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Title: The Coventry pontifical and liturgical transmission patters in the twelth and thirteenth centuries
Author: Buggins, Rosemary Elisabeth
ISNI:       0000 0004 5923 8611
Awarding Body: University of Bristol
Current Institution: University of Bristol
Date of Award: 2015
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The focal point of this thesis is my complete transcription of the thirteenth-century Coventry Pontifical manuscript (Cambridge, University Library, Ff. VI. 9). In order to contextualise the Coventry Pontifical manuscript, this thesis comprises two investigative strands. The first is an exploration of the significance of the manuscript in the lives of its medieval users; the interactions between the manuscript and its culture; and the interplay between the manuscript and its users. To further our understanding of the significance of the Coventry Pontifical to its users, this thesis surveys the liturgical practices included in the manuscript, and how these practices and the production of the manuscript required the skills and money of the general population as well as the monastic community. An examination of routines of the time and an overview of the politics and people connected to the Diocese of Coventry and Lichfield follows. Contemplating the people who used the manuscript and how they used it leads to appreciation of the manuscript, and my transcription of it, beyond the significance to the user. It increases awareness of how and why the manuscript was compiled. The second strand uses the Coventry manuscript as a focus for a broader exploration of textual and musical liturgical transmission patterns of insular pontifical manuscripts in the twelfth and thirteenth centuries. Tracing these patterns of transmission, using a combination of variant categorisation and statistical analysis, reveals any relationships which exist between manuscripts produced across medieval Britain. The analysis, combined with consideration of the nature of pontifical exemplars, allows me to explore how pontifical transmission differs from that of other types of liturgical manuscript. This investigation of transmission patterns pinpoints the relative position of the Coventry manuscript in its insular liturgical setting, and thus emphasises the significance of my complete transcription of the manuscript to current scholarship.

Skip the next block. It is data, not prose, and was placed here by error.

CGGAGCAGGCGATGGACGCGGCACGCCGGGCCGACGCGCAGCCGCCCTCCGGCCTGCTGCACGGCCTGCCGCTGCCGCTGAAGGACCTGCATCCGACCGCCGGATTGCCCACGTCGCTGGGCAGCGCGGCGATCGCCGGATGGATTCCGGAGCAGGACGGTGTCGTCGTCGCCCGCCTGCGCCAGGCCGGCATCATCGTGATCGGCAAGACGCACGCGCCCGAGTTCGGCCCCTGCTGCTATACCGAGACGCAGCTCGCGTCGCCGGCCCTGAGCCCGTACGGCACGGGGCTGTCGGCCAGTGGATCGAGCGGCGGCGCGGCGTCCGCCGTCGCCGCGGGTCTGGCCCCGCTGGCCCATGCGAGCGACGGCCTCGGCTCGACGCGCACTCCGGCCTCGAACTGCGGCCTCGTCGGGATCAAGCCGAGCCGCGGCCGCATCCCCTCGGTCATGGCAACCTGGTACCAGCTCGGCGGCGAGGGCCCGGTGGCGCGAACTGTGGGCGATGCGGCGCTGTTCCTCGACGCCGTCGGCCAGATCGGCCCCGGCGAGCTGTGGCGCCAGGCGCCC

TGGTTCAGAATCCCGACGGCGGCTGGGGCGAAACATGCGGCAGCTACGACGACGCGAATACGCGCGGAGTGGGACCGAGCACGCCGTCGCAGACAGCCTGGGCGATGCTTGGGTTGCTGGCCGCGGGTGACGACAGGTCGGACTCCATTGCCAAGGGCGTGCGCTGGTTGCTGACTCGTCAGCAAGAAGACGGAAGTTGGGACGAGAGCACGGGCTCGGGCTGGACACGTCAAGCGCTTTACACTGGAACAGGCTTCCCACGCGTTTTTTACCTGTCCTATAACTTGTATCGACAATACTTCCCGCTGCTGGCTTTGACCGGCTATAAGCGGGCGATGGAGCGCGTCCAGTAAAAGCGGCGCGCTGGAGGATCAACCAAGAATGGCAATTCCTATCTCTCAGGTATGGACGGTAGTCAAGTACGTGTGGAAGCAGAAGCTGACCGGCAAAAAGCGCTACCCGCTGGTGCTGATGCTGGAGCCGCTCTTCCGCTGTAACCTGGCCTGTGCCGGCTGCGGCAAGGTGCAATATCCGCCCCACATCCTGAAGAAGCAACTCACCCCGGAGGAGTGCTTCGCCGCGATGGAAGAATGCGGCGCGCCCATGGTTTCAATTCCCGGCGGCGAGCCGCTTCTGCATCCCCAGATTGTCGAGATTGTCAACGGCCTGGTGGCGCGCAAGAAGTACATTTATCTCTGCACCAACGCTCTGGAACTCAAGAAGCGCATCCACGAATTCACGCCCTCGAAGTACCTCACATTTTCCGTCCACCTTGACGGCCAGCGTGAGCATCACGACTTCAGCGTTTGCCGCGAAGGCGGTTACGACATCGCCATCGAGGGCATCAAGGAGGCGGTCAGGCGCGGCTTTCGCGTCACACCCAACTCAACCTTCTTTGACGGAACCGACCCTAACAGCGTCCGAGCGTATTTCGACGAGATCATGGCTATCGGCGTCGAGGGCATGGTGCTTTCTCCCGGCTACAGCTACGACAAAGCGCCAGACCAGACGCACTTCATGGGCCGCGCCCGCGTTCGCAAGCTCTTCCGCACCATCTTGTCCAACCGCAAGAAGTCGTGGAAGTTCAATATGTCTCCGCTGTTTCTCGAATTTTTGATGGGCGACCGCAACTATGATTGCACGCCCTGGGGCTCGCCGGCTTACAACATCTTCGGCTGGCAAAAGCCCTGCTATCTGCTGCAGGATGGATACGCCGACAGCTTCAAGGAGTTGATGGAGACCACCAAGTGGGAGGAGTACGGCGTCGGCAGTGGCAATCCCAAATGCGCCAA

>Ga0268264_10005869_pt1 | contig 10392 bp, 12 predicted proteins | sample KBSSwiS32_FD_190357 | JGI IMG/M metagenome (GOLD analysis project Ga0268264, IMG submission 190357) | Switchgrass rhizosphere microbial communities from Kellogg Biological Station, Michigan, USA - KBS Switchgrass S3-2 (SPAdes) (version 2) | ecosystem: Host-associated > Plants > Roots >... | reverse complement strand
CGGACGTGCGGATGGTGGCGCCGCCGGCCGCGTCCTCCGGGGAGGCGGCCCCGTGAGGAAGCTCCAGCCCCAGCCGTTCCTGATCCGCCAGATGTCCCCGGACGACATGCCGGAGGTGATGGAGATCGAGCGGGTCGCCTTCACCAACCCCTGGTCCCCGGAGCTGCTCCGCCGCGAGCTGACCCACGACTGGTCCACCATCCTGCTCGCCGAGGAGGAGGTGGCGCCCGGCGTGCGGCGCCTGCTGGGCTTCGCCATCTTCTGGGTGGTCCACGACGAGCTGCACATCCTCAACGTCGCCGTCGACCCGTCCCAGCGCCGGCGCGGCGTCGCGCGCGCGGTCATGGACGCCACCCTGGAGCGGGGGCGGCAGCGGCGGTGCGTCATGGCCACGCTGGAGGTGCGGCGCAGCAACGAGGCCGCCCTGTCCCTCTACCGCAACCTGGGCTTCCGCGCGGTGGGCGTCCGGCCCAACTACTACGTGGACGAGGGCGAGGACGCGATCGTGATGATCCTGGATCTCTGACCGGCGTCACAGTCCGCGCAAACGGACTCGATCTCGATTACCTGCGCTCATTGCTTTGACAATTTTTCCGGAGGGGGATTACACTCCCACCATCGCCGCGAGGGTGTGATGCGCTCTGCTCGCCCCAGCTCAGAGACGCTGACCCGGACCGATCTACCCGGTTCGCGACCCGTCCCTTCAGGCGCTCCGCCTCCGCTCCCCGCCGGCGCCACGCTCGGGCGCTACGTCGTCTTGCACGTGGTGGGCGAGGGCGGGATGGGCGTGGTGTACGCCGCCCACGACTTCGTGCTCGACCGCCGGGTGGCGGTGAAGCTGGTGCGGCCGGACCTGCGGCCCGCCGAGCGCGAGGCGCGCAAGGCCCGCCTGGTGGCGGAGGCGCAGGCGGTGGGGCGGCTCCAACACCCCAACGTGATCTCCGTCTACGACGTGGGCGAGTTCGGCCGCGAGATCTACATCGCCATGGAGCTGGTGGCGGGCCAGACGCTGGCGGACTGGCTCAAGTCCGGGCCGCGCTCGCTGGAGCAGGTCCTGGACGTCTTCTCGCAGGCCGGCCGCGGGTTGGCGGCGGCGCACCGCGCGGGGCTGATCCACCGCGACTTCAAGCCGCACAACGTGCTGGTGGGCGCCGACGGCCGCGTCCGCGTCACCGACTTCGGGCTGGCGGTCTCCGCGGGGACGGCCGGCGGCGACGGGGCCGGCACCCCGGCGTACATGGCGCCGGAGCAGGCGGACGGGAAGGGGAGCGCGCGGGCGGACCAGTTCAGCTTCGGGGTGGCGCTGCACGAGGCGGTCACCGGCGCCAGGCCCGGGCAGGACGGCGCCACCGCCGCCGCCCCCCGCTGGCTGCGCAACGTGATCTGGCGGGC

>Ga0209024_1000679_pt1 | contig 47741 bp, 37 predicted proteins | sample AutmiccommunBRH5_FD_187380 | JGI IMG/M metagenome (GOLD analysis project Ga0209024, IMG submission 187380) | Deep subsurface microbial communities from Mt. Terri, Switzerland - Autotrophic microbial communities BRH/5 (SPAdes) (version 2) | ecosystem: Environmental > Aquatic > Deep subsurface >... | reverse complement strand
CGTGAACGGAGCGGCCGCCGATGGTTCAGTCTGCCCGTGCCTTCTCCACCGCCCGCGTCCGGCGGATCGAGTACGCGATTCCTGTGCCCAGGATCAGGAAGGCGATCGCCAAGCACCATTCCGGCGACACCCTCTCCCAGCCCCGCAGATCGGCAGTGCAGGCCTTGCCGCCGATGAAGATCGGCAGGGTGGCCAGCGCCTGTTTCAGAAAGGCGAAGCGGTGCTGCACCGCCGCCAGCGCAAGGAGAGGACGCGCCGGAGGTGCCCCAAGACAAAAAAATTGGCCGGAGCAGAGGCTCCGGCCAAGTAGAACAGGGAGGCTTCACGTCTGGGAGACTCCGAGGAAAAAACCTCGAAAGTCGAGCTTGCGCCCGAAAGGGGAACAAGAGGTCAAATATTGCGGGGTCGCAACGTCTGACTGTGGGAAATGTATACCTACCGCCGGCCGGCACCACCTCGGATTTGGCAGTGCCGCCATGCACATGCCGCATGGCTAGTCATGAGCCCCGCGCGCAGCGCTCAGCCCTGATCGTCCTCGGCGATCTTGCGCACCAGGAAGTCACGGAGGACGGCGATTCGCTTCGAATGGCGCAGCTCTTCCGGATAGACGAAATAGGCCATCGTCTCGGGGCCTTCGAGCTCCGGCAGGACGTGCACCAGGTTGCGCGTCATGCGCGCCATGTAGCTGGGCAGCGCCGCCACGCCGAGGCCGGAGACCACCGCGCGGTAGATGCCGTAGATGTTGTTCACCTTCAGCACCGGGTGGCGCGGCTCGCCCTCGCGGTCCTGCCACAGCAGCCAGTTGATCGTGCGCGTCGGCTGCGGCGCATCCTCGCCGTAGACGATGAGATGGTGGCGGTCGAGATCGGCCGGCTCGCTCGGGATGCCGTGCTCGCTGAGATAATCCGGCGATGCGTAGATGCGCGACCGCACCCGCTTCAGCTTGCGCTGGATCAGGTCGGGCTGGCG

Supervisor: Not available Sponsor: Not available
Qualification Name: Thesis (Ph.D.) Qualification Level: Doctoral
EThOS ID:  DOI: Not available